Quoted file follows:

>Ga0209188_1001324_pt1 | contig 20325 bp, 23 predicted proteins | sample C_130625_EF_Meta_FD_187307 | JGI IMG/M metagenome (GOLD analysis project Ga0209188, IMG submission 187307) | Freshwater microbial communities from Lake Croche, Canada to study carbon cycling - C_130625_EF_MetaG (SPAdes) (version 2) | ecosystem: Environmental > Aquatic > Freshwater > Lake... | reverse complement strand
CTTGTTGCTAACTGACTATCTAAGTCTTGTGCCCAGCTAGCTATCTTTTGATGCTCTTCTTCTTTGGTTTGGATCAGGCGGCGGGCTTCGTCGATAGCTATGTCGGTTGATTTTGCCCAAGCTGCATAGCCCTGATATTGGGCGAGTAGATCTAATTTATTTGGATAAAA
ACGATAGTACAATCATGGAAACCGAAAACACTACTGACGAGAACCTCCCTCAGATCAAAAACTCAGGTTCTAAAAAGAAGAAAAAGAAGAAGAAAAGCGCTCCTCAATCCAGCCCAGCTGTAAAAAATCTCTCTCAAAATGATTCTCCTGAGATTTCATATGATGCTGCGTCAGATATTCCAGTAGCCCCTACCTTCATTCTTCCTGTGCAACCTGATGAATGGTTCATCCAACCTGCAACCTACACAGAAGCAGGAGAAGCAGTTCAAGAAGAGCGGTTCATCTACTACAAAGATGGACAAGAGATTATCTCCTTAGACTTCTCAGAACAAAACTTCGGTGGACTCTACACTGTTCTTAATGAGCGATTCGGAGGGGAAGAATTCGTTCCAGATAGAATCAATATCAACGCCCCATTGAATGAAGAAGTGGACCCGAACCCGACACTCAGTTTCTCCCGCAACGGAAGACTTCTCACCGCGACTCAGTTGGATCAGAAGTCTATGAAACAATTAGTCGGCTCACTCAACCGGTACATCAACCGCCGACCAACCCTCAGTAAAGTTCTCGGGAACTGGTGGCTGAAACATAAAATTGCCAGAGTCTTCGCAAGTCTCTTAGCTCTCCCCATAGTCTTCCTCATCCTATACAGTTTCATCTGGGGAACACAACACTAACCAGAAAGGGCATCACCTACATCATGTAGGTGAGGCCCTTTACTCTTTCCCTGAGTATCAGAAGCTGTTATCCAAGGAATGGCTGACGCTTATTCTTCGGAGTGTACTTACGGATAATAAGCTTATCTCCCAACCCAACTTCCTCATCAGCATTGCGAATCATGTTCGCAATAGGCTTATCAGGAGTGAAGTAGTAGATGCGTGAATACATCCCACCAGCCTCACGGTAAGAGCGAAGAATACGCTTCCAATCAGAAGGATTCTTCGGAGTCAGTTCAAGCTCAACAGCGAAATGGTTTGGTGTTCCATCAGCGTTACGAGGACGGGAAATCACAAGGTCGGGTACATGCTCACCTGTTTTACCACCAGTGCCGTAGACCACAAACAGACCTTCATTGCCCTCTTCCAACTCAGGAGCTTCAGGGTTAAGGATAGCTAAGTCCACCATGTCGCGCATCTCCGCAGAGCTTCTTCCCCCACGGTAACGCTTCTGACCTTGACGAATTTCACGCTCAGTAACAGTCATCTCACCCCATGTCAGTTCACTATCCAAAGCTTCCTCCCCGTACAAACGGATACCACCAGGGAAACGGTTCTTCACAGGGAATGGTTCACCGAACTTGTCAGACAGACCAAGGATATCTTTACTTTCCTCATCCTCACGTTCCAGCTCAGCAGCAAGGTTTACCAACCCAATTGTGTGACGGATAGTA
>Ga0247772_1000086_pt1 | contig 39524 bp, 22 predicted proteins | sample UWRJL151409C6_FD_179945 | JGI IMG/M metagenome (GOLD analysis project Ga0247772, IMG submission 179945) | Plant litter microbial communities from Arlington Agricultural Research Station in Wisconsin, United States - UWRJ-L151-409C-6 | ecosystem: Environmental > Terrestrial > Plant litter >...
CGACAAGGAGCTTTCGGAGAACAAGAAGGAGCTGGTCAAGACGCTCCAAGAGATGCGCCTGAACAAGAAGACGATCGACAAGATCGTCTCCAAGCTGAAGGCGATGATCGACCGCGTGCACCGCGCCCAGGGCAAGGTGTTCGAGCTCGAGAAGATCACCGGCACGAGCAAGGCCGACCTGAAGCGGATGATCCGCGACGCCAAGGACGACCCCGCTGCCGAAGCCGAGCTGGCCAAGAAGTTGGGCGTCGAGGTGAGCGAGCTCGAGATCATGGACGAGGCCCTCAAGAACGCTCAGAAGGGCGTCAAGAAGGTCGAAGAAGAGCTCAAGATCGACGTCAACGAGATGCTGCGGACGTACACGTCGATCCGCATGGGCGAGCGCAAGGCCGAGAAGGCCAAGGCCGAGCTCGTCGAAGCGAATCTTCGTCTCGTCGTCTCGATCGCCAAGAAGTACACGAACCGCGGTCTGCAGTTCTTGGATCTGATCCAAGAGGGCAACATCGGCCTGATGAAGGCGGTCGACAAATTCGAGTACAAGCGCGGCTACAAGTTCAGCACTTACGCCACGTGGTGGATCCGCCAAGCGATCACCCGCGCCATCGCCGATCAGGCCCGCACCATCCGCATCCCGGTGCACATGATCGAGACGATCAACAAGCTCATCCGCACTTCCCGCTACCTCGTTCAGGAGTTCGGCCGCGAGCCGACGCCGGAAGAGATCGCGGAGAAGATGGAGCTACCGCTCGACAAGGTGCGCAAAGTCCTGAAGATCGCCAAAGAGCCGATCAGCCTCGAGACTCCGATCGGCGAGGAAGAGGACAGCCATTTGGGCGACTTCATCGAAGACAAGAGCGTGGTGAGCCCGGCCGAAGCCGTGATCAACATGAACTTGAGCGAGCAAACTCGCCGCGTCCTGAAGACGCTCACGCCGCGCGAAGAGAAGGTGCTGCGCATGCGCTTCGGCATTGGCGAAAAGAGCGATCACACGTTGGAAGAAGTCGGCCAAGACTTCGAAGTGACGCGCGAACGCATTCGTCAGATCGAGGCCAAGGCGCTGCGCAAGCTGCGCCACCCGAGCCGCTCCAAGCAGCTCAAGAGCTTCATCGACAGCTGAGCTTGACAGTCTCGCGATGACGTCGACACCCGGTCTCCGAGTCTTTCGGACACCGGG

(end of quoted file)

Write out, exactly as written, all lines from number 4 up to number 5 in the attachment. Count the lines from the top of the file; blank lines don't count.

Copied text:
>Ga0247772_1000086_pt1 | contig 39524 bp, 22 predicted proteins | sample UWRJL151409C6_FD_179945 | JGI IMG/M metagenome (GOLD analysis project Ga0247772, IMG submission 179945) | Plant litter microbial communities from Arlington Agricultural Research Station in Wisconsin, United States - UWRJ-L151-409C-6 | ecosystem: Environmental > Terrestrial > Plant litter >...
CGACAAGGAGCTTTCGGAGAACAAGAAGGAGCTGGTCAAGACGCTCCAAGAGATGCGCCTGAACAAGAAGACGATCGACAAGATCGTCTCCAAGCTGAAGGCGATGATCGACCGCGTGCACCGCGCCCAGGGCAAGGTGTTCGAGCTCGAGAAGATCACCGGCACGAGCAAGGCCGACCTGAAGCGGATGATCCGCGACGCCAAGGACGACCCCGCTGCCGAAGCCGAGCTGGCCAAGAAGTTGGGCGTCGAGGTGAGCGAGCTCGAGATCATGGACGAGGCCCTCAAGAACGCTCAGAAGGGCGTCAAGAAGGTCGAAGAAGAGCTCAAGATCGACGTCAACGAGATGCTGCGGACGTACACGTCGATCCGCATGGGCGAGCGCAAGGCCGAGAAGGCCAAGGCCGAGCTCGTCGAAGCGAATCTTCGTCTCGTCGTCTCGATCGCCAAGAAGTACACGAACCGCGGTCTGCAGTTCTTGGATCTGATCCAAGAGGGCAACATCGGCCTGATGAAGGCGGTCGACAAATTCGAGTACAAGCGCGGCTACAAGTTCAGCACTTACGCCACGTGGTGGATCCGCCAAGCGATCACCCGCGCCATCGCCGATCAGGCCCGCACCATCCGCATCCCGGTGCACATGATCGAGACGATCAACAAGCTCATCCGCACTTCCCGCTACCTCGTTCAGGAGTTCGGCCGCGAGCCGACGCCGGAAGAGATCGCGGAGAAGATGGAGCTACCGCTCGACAAGGTGCGCAAAGTCCTGAAGATCGCCAAAGAGCCGATCAGCCTCGAGACTCCGATCGGCGAGGAAGAGGACAGCCATTTGGGCGACTTCATCGAAGACAAGAGCGTGGTGAGCCCGGCCGAAGCCGTGATCAACATGAACTTGAGCGAGCAAACTCGCCGCGTCCTGAAGACGCTCACGCCGCGCGAAGAGAAGGTGCTGCGCATGCGCTTCGGCATTGGCGAAAAGAGCGATCACACGTTGGAAGAAGTCGGCCAAGACTTCGAAGTGACGCGCGAACGCATTCGTCAGATCGAGGCCAAGGCGCTGCGCAAGCTGCGCCACCCGAGCCGCTCCAAGCAGCTCAAGAGCTTCATCGACAGCTGAGCTTGACAGTCTCGCGATGACGTCGACACCCGGTCTCCGAGTCTTTCGGACACCGGG